Happy Birthday Photoshop

It seems that the 19th of February was the anniversary of the release of Adobe Photoshop 1.0.

Now a full 30 years old. And still going strong, unlike so many software programmes that hit the wall.
Now you may, or may not be a Photoshop fan.  You may be quite the Photoshop luddite, or you may even despise the very name, and would never inflict your harddrive with the hint of an installation.

But none the less, it is one of two programmes I’ve got an intimate working knowledge of, that turned both the photographic and graphic arts industries on their collective head.  Formally two entirely different streams, both bought together by several pieces of software that alterered for ever both streams.

If you really want to get some background on Photoshop, and John and Thomas Knoll and their industry contribution, may I suggest clicking over to Jeff Shewe’s blog. https://photopxl.com/happy-birthday-ditital-imaging/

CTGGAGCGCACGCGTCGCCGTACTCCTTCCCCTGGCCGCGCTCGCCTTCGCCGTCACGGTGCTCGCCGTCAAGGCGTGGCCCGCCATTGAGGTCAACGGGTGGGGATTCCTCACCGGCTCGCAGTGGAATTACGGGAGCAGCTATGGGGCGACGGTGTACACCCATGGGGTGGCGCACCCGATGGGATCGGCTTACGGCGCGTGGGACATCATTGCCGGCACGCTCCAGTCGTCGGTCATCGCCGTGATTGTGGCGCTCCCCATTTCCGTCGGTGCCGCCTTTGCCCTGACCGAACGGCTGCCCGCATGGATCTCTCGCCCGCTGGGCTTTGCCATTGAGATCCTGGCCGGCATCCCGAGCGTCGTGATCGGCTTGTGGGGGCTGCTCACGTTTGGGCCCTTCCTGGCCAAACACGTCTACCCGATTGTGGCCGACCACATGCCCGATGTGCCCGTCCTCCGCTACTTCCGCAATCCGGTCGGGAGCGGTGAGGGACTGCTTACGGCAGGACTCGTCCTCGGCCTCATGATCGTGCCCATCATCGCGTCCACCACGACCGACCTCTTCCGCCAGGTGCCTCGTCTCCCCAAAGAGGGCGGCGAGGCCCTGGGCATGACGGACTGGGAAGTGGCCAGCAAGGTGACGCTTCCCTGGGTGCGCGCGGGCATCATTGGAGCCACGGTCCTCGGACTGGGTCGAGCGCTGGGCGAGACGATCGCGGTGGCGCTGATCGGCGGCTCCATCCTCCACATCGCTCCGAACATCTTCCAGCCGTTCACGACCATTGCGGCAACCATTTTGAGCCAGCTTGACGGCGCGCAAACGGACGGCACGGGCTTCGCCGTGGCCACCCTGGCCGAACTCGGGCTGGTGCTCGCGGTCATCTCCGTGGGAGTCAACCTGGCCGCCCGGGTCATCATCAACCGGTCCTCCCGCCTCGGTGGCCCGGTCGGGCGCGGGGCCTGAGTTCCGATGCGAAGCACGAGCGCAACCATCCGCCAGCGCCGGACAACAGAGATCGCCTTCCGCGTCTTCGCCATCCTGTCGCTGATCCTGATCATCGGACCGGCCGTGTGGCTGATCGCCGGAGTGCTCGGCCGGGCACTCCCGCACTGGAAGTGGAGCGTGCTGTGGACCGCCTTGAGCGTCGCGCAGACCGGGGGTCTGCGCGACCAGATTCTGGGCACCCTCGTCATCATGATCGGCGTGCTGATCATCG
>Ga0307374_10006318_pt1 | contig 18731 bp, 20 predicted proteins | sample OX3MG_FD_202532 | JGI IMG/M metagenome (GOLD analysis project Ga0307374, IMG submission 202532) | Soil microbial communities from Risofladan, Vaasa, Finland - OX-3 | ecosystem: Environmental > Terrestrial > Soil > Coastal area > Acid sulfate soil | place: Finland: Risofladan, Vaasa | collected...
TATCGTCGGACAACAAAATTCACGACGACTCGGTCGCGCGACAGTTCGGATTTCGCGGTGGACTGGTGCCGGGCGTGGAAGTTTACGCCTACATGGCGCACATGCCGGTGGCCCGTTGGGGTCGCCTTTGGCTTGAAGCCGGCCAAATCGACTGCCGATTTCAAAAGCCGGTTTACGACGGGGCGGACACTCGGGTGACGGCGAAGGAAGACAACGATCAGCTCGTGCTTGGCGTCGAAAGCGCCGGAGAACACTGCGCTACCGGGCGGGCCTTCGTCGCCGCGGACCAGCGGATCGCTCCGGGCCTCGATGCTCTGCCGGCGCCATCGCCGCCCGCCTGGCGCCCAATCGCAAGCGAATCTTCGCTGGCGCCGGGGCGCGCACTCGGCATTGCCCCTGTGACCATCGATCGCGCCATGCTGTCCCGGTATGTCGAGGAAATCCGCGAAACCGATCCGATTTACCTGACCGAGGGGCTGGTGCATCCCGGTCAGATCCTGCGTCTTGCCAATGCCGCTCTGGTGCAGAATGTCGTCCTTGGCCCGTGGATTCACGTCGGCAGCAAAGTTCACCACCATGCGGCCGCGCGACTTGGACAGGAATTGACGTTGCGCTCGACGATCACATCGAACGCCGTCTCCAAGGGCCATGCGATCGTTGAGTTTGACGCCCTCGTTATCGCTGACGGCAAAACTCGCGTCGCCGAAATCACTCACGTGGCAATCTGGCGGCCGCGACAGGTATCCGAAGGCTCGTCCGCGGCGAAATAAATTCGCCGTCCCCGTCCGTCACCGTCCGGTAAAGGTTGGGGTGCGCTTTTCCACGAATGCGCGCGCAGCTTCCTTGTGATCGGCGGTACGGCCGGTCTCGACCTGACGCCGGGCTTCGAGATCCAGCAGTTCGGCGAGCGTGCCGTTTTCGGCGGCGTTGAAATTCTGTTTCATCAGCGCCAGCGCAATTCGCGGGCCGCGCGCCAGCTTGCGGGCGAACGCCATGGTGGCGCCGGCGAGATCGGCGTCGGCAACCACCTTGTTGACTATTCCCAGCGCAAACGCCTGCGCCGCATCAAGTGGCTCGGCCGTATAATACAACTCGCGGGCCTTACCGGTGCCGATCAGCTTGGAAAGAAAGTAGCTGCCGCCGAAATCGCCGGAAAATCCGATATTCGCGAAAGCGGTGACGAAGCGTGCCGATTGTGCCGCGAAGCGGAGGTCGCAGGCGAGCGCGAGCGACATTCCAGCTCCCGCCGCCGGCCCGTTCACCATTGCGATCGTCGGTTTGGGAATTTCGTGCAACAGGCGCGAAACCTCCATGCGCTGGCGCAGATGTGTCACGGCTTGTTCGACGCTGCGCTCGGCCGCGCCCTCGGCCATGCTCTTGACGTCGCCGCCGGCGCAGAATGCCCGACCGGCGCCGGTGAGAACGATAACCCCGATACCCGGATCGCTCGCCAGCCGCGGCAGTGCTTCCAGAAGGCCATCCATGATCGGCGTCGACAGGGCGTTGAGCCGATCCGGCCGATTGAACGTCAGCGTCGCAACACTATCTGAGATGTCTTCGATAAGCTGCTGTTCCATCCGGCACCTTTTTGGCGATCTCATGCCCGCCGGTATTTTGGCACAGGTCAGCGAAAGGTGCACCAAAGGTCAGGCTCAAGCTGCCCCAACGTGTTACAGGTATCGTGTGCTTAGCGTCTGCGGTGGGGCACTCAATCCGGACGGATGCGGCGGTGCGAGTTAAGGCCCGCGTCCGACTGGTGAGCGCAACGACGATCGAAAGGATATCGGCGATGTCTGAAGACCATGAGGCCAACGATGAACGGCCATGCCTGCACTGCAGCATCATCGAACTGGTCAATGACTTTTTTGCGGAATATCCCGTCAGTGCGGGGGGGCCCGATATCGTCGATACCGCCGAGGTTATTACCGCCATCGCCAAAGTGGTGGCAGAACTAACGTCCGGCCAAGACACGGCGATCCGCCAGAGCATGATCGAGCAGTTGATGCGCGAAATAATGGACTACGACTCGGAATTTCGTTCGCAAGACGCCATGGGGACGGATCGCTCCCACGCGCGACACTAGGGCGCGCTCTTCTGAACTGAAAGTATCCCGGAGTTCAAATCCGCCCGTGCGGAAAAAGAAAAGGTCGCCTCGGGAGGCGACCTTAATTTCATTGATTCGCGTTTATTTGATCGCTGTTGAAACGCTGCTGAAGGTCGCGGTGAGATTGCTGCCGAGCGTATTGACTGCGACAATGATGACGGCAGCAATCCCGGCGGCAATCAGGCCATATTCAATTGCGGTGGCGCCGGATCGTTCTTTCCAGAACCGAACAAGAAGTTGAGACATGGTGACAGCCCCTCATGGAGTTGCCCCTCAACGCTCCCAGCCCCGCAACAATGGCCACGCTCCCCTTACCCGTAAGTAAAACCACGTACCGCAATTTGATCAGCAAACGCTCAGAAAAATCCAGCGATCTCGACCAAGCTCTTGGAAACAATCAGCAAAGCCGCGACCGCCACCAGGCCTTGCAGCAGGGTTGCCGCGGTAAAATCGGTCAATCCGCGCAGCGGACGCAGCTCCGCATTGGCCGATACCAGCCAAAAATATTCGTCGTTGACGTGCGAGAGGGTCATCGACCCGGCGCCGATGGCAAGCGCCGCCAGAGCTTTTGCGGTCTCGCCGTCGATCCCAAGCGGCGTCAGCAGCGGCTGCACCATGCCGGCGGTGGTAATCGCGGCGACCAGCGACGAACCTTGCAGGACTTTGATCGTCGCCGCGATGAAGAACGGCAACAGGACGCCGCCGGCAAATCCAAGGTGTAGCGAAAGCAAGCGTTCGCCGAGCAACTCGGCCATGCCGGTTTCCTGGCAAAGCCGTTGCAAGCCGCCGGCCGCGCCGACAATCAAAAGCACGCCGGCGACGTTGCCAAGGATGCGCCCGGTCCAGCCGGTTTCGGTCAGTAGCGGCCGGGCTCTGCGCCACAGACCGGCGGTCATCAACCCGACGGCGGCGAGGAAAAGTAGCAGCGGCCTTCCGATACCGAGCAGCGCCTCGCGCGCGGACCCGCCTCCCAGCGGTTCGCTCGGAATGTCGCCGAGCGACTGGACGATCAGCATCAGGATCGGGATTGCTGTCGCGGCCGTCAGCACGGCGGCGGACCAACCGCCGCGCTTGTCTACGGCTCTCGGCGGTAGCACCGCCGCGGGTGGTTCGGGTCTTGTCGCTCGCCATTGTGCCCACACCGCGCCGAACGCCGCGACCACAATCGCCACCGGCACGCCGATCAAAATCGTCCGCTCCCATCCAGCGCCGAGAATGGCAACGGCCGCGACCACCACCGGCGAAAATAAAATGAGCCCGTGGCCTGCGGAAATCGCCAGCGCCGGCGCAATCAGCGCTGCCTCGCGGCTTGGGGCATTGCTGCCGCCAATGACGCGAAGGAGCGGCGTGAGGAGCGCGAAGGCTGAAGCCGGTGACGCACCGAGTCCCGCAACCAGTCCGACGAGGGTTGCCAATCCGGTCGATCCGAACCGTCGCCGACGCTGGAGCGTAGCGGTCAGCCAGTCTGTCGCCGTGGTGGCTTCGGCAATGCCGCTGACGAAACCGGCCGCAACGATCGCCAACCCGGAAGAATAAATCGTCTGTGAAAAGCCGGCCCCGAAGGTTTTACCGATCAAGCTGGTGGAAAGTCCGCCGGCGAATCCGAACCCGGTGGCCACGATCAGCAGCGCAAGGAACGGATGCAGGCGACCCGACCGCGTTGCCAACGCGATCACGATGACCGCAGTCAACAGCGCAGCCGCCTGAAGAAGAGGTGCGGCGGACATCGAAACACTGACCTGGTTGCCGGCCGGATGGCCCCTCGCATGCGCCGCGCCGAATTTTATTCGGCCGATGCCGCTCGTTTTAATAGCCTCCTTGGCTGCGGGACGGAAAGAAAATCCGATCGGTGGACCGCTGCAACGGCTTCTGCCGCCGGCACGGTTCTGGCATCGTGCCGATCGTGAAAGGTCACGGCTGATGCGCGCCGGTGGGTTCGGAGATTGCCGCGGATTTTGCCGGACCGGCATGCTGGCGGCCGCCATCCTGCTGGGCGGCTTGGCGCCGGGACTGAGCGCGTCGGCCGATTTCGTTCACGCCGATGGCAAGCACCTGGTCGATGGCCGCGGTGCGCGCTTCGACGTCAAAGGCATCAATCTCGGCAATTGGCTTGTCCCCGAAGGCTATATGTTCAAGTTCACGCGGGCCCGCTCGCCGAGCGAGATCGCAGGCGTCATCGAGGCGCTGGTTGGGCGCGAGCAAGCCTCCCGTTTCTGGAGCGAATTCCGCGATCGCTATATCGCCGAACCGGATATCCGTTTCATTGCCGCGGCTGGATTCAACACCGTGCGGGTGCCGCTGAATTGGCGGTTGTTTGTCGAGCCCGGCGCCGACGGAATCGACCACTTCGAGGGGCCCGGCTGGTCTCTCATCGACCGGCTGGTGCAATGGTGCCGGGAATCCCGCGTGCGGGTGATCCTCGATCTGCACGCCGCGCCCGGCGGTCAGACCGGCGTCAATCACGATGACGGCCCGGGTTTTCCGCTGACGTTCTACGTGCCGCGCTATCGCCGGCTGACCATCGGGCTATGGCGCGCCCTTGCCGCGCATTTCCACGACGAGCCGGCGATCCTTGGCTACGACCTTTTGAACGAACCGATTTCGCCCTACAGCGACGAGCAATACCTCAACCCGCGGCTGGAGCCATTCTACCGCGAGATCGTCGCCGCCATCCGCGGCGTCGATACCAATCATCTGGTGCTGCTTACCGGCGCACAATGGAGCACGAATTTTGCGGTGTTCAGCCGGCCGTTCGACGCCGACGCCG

If you ask, “Who is Jeff Shewe?”, then its a fair bet that you’re a relatively new digital worker. Check out the link for the full story.
And for extra bonus, get to see Jeff do a quick video demo of


The first Adobe version of Photoshop the original, unvarnished, never to be repeated  Version 1.
And imagine how far we’ve come.

And here is a link to Photoshop’s very own John Knoll demoing version 1.07, Now you’ll know about Jennifer.

My own relationship goes back beyond Adobe’s ownership and involves a product called Barneyscanner.  For its time, (1989) this was a revolutionary 24 bit film scanner. (mostly transperancy). At first they didn’t have a real software solution, just large unmangable, (read unviewable) files.  John and Thomas struck a deal with their little Mac programme that not only could read the files, but actually make some modest adjustments.
By the time Tennis Australia’s Victoria Open was run in Jan 1991, scanning of film was still the major go to working pro tennis photographers.  Generally time frames were impossibly long, with processing and drum scanning and slow transmission, but with Barneyscan and the new Adobe version, time could be reduced significantly for shot to press time.